Image: Erena Norris
The National Trust has called on the Minister for Planning to halt an application by Maddingley Brown Coal to transport contaminated soil from the West Gate Tunnel Project through Bacchus Marsh to be dumped at a landfill site in nearby Maddingley, which we are concerned will have an unacceptable impact on the state heritage listed Bacchus Marsh Avenue of Honour.
The details of the plan have not been made public, however we understand that the proposal would would see up to one truck movement every 6 minutes, 24/7, for up to 2 years, and would require movement through the Bacchus Marsh Avenue of Honour. Moorabool Shire Council and local residents have also also expressed significant concerns about the plan, including the lack of consultation and transparency about the proposal.
While the Avenue is protected under the Heritage Act 2017, we are not aware of any current application under the Act concerning this proposal, despite the fact the proposed activity would clearly have adverse impacts on the Avenue. It is also unclear whether a comprehensive Heritage Impact Statement or assessment by an independent arborist has been undertaken as part of the current application.
In consultation with the National Trust Significant Tree Expert Committee, which includes some of Victoria’s leading experts in arboriculture, the National Trust has written to the minister expressing significant concerns regarding the proposal’s likely impacts on the Avenue, including vehicle damage to trees and canopies, vibration and soil compaction, and contaminated dust affecting tree health.
The Avenue, which was collectively crowned 2020 Victorian Tree of the Year, was planted on a single day in August 1918 as a living memorial to community members who volunteered to serve in World War I. It is listed in the Victorian Heritage Register as being of historical, aesthetic and scientific (research and botanical) significance. However, its significance extends beyond Victoria – in fact, it is considered one of the finest elm avenues of the world.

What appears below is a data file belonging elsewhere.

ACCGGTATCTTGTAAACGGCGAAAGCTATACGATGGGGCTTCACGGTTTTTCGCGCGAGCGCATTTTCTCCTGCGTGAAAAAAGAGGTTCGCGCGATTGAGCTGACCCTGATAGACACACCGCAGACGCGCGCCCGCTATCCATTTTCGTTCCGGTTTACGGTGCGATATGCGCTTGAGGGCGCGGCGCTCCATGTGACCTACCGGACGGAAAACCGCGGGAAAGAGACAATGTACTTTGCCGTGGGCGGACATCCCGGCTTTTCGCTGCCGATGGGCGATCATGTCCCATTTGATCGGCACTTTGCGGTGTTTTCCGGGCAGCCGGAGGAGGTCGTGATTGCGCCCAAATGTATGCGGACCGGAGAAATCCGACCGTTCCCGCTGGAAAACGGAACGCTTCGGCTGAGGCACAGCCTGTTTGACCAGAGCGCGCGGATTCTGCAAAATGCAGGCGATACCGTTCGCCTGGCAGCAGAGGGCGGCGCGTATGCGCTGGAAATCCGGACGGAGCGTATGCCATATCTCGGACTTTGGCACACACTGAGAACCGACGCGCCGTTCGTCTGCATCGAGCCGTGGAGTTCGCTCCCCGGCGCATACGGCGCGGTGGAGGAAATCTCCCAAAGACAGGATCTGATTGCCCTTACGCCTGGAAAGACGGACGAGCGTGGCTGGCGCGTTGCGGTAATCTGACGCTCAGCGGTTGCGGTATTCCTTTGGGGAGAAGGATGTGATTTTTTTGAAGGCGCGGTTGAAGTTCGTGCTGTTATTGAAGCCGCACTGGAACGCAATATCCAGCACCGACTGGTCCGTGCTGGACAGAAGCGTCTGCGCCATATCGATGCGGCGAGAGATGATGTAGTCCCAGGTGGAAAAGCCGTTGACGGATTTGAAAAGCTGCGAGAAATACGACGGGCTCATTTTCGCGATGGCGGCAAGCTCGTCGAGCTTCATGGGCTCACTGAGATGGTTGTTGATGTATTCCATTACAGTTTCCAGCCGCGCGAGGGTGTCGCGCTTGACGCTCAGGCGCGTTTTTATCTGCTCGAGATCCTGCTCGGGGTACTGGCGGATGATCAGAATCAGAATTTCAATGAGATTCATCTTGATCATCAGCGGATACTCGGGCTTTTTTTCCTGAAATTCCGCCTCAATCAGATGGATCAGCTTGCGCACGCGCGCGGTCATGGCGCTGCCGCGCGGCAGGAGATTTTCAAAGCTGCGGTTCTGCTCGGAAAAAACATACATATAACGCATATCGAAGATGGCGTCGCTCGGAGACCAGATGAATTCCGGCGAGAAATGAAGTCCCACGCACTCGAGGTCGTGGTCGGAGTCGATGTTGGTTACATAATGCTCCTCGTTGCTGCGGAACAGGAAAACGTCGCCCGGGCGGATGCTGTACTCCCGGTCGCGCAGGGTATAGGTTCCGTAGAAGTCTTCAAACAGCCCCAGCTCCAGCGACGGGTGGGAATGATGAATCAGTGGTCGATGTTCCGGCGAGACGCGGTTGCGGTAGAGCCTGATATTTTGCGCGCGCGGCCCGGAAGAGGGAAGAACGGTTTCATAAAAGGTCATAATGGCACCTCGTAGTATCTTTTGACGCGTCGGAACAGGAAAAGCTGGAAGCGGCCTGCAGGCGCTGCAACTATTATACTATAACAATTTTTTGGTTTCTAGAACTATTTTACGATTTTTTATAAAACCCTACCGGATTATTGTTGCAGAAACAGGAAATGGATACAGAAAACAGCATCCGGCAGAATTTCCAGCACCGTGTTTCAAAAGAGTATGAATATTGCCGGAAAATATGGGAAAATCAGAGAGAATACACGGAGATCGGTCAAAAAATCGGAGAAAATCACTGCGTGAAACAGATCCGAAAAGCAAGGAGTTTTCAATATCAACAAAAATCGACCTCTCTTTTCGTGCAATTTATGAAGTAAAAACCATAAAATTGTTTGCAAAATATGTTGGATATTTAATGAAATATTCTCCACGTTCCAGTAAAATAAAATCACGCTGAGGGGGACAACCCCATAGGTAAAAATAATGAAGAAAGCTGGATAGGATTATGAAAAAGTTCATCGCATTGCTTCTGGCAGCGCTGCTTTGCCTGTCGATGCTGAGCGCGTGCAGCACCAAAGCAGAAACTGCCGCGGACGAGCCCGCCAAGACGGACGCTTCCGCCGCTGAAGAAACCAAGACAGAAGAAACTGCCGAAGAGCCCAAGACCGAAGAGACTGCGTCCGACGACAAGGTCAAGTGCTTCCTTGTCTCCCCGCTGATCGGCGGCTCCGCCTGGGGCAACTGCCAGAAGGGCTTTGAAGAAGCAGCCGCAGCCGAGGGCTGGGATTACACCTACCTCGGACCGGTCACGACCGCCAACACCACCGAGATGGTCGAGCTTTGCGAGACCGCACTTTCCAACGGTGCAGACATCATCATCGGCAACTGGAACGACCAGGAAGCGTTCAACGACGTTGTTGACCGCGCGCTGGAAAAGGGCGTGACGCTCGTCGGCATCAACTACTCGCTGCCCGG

In an expert witness statement to the Victorian Heritage Council in 2011, Dr. Greg Moore (University of Melbourne) noted the global significance of the Avenue:
In the Northern hemisphere, the great contribution of elms to the landscape in avenues, roadsides, parks and boulevards has been diminished by the occurrence of serious elm diseases and particularly Dutch Elm Disease (DED), which has decimated populations…Thus the mature populations of Dutch elms found in places like Bacchus Marsh are globally rare.
The Avenue at Bacchus Marsh is without a doubt one of the finest avenues of mature Dutch elms in the world. It is unmatched in the uniformity of its age, trunk diameter and canopy development. It is particularly impressive for the way in which major branches arch and join to form a natural cathedral-like ceiling, which seems so appropriate for a memorial to the fallen.